FIGURE 30. Indigenous messenger wearing quilted cotton armor in Cell 13 of the Lienzo de Tlaxcala. This armor tied in the back; these ties can be seen running up the man’s spine.
FIGURE 31. Battle standards in the Lienzo de Tlaxcala, showing a Banner-style battle standard strapped onto a warrior’s back from Cell 40 (left) and a Sun-style battle standard showing the U-shaped support rack from Cell 29 (right).
FIGURE 32. Four basic styles of warrior costume in the Matrícula de Tributos. From left to right, Huaxtec (folio 3r), Butterfly (folio 3v), Jaguar (folio 3v), and Claw (folio 3v).
FIGURE 33. Huaxtec headdress battle standards in Cell 41 of the Lienzo de Tlaxcala.
FIGURE 34. Battle scene from Cell 45 of the Lienzo de Tlaxcala; Aztec warriors fight on the left and Tlaxcalan warriors fight on the right. They are armed with obsidian-bladed swords and an obsidian-bladed thrusting spear. On the left, one of the Aztec warrior looks out from inside the jaws of his jaguar headdress. On the right, one of the Tlaxcalan warriors wears the golden Eagle battle standard of Ocotelolco.
FIGURE 35. Additional styles of warrior costume the Matrícula de Tributos. From left to right, these are Coyote (top) and Canid Deity (bottom; note the Huaxtec nose ornament as well as the dog’s head on top of the headdress); Death (bottom, with the Huaxtec style above); Quetzal Feather (red version); Twisted Feather (note the red support rack); and Umbilical Cord (note the red support rack). All examples are from folio 3v except the Umbilical Cord, which is from 12r.
FIGURE 36. The four battle standards of the kingdom of Tlaxcala, from the main scene at the top of the Lienzo de Tlaxcala.
FIGURE 37. Styles of shields from folios 3r and 4r of the Matrícula de Tributos. From left to right, these are the Huaxtec Nose Ornament shield, the Huaxtec Hawk Scratch shield, the Twisted Gourd shield, and the Eagle’s Foot shield.
FIGURE 38. Styles of shields from Cell 46 of the Lienzo de Tlaxcala. From left to right, these are the Huaxtec Hawk Scratch-Huaxtec Nose Ornament shield, the Silver Stones shield, the two-disk shield, and the alternating stripes shield. Note that these Aztec warriors are armed with obsidian-bladed swords and obsidian-bladed thrusting spears.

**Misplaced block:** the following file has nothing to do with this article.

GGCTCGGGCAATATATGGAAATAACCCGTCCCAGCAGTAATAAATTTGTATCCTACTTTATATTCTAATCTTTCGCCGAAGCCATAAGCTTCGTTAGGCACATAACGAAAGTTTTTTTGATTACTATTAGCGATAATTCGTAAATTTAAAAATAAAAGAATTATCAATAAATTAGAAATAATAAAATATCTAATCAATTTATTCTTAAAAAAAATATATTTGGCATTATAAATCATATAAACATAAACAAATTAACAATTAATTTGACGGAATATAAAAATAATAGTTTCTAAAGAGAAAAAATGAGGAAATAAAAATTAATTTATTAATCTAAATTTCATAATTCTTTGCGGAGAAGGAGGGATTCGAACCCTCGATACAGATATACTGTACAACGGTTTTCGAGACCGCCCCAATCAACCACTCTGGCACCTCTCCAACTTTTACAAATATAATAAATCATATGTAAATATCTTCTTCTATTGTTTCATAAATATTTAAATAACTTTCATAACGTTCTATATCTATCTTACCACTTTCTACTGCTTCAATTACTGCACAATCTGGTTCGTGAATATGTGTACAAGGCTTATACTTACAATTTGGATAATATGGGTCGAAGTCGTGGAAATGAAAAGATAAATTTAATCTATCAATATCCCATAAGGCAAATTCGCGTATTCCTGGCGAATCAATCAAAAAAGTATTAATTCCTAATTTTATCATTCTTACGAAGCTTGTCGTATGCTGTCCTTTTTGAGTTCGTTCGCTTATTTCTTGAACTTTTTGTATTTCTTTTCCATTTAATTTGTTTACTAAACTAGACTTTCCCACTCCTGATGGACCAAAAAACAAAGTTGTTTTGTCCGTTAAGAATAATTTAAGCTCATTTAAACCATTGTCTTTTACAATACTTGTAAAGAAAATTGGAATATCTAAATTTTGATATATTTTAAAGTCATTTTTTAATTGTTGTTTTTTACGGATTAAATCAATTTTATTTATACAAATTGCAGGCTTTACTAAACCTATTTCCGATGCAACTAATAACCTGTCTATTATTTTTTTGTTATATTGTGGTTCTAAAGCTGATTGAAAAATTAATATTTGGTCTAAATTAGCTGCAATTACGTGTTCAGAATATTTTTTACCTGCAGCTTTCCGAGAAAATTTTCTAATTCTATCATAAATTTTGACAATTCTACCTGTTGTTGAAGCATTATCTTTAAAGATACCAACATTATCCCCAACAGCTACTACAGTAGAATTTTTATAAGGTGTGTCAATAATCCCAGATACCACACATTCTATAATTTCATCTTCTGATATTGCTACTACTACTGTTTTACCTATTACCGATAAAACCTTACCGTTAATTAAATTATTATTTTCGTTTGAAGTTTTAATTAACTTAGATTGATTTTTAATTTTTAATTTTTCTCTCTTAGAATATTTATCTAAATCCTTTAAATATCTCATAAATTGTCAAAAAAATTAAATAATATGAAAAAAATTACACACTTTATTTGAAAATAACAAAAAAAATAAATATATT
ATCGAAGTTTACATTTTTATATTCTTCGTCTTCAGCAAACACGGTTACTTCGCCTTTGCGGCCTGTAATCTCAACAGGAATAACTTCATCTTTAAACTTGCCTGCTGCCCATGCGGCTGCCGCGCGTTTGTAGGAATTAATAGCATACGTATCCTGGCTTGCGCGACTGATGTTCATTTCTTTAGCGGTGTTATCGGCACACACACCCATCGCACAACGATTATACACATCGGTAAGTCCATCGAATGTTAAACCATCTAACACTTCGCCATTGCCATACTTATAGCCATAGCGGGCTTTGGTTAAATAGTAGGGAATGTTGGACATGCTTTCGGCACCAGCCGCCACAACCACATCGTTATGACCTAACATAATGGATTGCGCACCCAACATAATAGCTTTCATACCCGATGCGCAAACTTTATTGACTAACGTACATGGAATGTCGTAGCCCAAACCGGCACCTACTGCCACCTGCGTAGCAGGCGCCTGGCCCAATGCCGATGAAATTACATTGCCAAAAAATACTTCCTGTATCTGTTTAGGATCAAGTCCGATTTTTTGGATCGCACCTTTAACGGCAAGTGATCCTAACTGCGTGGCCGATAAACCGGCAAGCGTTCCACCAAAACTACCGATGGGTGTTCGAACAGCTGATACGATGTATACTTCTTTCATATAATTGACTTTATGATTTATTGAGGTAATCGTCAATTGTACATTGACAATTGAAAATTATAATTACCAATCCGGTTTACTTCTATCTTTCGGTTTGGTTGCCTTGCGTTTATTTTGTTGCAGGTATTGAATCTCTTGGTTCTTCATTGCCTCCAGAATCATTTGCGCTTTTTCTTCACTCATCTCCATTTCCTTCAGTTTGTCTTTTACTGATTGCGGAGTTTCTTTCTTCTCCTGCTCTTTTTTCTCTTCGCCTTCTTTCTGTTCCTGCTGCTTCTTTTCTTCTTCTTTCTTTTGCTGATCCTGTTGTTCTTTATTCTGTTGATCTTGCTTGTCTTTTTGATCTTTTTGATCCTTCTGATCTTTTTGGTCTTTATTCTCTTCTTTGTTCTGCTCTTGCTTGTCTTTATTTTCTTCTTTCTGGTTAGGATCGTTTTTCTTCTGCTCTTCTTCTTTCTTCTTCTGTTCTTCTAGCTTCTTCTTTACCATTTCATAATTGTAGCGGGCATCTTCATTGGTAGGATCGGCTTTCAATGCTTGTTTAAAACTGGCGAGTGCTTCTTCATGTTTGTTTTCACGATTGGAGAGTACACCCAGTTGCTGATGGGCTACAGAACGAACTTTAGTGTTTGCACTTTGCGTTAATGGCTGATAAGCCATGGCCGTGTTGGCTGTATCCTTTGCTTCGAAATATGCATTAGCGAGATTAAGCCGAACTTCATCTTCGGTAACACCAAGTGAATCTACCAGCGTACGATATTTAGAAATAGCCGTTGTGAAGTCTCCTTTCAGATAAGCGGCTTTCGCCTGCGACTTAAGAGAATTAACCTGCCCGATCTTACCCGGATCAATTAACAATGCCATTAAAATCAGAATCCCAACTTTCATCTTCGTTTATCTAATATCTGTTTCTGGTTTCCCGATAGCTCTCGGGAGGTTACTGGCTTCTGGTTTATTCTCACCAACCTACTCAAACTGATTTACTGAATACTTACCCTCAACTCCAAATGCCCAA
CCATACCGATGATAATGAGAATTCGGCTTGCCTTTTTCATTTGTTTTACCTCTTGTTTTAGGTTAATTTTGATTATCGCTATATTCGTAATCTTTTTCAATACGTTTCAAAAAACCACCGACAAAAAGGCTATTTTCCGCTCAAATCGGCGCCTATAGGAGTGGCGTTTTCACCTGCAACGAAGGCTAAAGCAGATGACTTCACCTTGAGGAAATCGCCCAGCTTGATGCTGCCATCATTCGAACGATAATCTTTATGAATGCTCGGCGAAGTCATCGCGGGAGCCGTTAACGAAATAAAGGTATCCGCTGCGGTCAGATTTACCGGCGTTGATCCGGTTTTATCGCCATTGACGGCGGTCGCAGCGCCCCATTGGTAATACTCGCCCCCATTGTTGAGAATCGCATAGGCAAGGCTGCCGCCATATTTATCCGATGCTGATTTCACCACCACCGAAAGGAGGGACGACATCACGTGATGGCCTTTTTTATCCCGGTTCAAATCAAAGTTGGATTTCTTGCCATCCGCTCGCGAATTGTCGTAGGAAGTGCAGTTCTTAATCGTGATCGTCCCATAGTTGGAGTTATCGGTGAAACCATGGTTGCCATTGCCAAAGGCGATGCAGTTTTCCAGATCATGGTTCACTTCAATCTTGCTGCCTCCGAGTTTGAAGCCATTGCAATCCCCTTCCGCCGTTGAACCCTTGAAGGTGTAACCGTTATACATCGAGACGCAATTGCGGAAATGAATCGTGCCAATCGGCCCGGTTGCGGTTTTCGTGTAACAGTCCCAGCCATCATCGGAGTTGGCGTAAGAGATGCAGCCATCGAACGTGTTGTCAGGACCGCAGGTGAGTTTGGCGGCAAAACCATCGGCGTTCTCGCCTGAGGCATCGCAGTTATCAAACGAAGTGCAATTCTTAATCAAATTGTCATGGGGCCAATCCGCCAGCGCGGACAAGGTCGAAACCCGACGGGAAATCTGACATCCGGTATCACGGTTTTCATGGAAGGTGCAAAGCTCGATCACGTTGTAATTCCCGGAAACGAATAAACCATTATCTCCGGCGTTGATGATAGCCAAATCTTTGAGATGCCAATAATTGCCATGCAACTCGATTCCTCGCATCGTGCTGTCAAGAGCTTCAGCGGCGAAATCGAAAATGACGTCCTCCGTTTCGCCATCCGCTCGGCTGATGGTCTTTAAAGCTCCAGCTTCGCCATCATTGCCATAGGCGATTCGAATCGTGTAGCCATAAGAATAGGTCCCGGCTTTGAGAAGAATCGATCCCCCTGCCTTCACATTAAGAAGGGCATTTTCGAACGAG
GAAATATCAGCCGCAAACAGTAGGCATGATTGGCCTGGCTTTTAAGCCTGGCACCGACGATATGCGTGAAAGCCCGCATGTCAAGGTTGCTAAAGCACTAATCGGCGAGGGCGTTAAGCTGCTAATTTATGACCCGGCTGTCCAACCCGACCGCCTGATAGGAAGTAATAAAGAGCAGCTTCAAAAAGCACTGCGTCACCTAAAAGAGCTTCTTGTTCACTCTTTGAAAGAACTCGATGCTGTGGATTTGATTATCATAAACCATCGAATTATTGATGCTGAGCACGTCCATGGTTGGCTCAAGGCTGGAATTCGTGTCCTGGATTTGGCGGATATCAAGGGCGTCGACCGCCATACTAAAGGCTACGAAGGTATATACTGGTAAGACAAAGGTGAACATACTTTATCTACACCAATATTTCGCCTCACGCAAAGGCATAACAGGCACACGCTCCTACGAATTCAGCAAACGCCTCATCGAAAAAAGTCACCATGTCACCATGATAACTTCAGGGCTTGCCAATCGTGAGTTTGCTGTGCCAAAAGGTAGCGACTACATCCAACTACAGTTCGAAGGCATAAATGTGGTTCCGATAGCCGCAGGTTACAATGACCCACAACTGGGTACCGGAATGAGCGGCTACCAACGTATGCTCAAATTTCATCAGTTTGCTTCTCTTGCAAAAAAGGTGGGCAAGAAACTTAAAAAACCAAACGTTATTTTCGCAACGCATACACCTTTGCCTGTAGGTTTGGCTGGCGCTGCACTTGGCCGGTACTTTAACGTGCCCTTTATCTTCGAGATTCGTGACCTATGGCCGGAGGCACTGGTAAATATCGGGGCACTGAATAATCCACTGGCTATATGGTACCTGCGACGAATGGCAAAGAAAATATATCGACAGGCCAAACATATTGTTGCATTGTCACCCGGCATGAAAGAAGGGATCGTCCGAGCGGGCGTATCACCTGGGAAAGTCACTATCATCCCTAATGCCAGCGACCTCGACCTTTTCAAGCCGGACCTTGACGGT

Both the Matrícula and the Lienzo provide rich documentation of the military costumes worn in Central Mexico. The basic elements of a warrior’s dress were a round shield (chimatl) and a suit of padded cotton armor (ichcahuipilli)(Figure 30). These suits of cloth armor were so effective at repelling arrows that the Europeans began wearing them as well.26 This basic costume of shield and armor was enhanced by elaborate feather regalia. These could include a loose-fitting feathered bodysuit (tlahuiztli) worn over one’s armor, an elaborate headdress, or a tall battle standard strapped to the warrior’s back with a U-shaped rack (Figure 31).
For the Aztecs, at least, feathered military costumes were regulated by a complex set of According to the Codex Mendoza, when a warrior had captured two prisoners he gained the right to cover his plain cotton armor with a feathered ‘Huaxtec’ costume.27 This consisted of a feathered bodysuit worn over the armor and a conical headdress. This is the most common type of costume depicted in the tribute lists of the Matrícula (Figure 32) This costume style is also shown in the Lienzo, but there the conical ‘headdress’ is worn on the back as a battle standard (Figure 33).